UN deputy chief: No easy road ahead to recovery from coronavirus

Nigeria’s Amina Mohammed has been reappointed to serve as Deputy Secretary-General of the United Nations (UN) for a second term.

United Nations Deputy Secretary-General, Amina Mohammed, has lamented that there seemed to be no easy road ahead to the recovery from the COVID-19 pandemic.

Speaking yesterday at the 2021 Humanitarian Action Conference in Abuja, Mohammed said, “After an extremely difficult year, we are now working towards a recovery from the pandemic to put countries back on the path towards the Sustainable Development Goals. But we do not have an easy road ahead.”

Mohammed, whose speech was read by the Country Director Nigeria, Chemonics International, Dr Mike Egboh, said: “Many parts of the world where we work are still dealing with the impact of the pandemic.

“This year has brought its own challenges, with deepening crises in Afghanistan and Ethiopia, and famine looming in many parts of the world.”

She lamented that in times of such crises, marginalised women and girls bore the consequences the most, noting that: “Women and girls with disabilities, older women, widows and single-headed households, indigenous women and girls, and adolescent girls are further marginalised.”

That, she said, brought to the fore, extreme suffering, such as hunger, existing gender inequality increases, and risks of gender-based violence are heightened.

“For example, during the pandemic, Somalia experienced a resurgence of female genital mutilation. In the Sahel, the pandemic, coupled with conflict, drought and severe climate events, caused spikes in early marriage, intimate partner violence and sexual violence.

“The pandemic also laid bare the profound inequities that plague indigenous people, especially, women and girls in Latin America and the Caribbean,” Mohammed said.

She noted that the pandemic had taught the world important lessons, better social protection, universal health care, vaccine equity, effective governance and strong institutions would have saved lives.

She, however, said this called for six important actions.

“First, we must ensure women’s experiences and priorities remain central to humanitarian action. We must listen to and be guided by affected communities, especially, marginalised women and girls.

“Second, we must ensure women are engaged in humanitarian decision-making. We must bring women’s organisations and leaders to the table.

“Third, we must fund women’s and local organisations so they can truly empower and support communities in crisis. In many countries, women’s groups are actively engaged in implementing the humanitarian, development and peace nexus, making these efforts more sustainable and equitable in the long term.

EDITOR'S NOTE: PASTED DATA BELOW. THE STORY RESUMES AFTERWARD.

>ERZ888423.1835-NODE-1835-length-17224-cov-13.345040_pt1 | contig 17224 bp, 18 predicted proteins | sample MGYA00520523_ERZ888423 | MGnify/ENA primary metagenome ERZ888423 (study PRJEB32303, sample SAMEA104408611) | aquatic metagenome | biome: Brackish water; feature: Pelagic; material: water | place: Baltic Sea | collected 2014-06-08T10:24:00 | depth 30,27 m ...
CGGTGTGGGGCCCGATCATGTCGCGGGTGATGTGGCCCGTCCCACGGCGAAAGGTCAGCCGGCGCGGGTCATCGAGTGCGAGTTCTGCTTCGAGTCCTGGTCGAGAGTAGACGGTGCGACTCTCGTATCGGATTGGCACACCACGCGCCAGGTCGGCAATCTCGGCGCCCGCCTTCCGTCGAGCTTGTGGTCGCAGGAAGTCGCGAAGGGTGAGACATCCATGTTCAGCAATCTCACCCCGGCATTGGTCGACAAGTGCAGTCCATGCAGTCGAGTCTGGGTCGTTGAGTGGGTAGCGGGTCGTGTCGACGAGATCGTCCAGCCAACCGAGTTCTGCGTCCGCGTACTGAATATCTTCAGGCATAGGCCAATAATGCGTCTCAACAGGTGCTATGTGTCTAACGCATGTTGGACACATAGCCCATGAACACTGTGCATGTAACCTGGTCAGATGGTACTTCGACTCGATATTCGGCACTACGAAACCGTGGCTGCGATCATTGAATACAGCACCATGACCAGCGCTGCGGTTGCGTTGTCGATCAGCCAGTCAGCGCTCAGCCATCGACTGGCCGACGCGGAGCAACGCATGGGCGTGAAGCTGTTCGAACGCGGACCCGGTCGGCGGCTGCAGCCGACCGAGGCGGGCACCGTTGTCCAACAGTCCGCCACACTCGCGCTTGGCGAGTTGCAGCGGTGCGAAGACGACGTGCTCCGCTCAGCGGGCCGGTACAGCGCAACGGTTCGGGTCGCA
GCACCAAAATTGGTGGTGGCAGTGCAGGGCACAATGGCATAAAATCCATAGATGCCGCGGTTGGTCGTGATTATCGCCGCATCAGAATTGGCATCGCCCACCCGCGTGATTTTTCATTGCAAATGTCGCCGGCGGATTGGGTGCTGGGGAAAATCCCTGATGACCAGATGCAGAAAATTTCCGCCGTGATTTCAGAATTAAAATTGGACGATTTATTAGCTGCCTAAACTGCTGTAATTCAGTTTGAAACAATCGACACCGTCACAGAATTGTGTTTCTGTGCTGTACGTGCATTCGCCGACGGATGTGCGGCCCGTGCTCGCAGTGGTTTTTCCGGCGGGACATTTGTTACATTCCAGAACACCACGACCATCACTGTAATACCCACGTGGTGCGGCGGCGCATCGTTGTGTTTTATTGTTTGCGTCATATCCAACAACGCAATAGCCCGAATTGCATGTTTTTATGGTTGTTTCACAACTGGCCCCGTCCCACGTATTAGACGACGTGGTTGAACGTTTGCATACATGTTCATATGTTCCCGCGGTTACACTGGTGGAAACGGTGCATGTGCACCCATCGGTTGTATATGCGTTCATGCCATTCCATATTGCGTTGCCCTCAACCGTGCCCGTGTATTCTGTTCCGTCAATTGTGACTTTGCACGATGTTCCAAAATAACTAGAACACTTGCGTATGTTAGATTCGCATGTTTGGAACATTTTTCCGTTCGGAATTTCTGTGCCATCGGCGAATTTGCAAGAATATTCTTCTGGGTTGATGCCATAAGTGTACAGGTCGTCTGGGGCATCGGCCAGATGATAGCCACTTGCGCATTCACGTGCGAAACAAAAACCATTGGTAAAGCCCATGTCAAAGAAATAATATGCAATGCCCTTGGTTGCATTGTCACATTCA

“So, the fourth action is to better connect development and humanitarian work towards achieving the ambition of the SDGs. We are already doing that within the UN.

“Many countries, such as in the Sahel and the Horn of Africa, are strengthening collaboration by working towards collective outcomes that are specific to the context. The UN Joint Steering Committee is actively supporting this work.

“For example, in Burkina Faso, the collective outcomes of the United Nations Sustainable Development Cooperation Framework, or the UNSDCF, cover access to basic social services, food and nutrition, protection and security. Other countries, such as the Democratic Republic of the Congo, have included a specific collective outcome on gender-based violence.

“As you might know, the framework reflects each country’s priorities and plans in pursuing the SDGs.

“The fifth action is for countries dealing with increasing numbers of crises and a climate emergency to take ownership of the pathways to the SDGs.

“For example, Niger has developed its own concept. Its tripartite Technical Committee on the NEXUS Emergency Development has significantly improved coordination capacities at the decentralized level and the promotion of flexible and multi-year funding mechanisms and strengthened the coordination of emergency development funding.

“The programmes for collective outcomes cover multi-year time frames that require extensive funding commitments from donors. Niger’s plans have been affected by insufficient funding, which has led to a persistent lack of social services.

“So, the sixth call for action is to work with Governments to mobilize and align a wide range of financing sources — public and private, domestic and international – to help those Governments build back better.”

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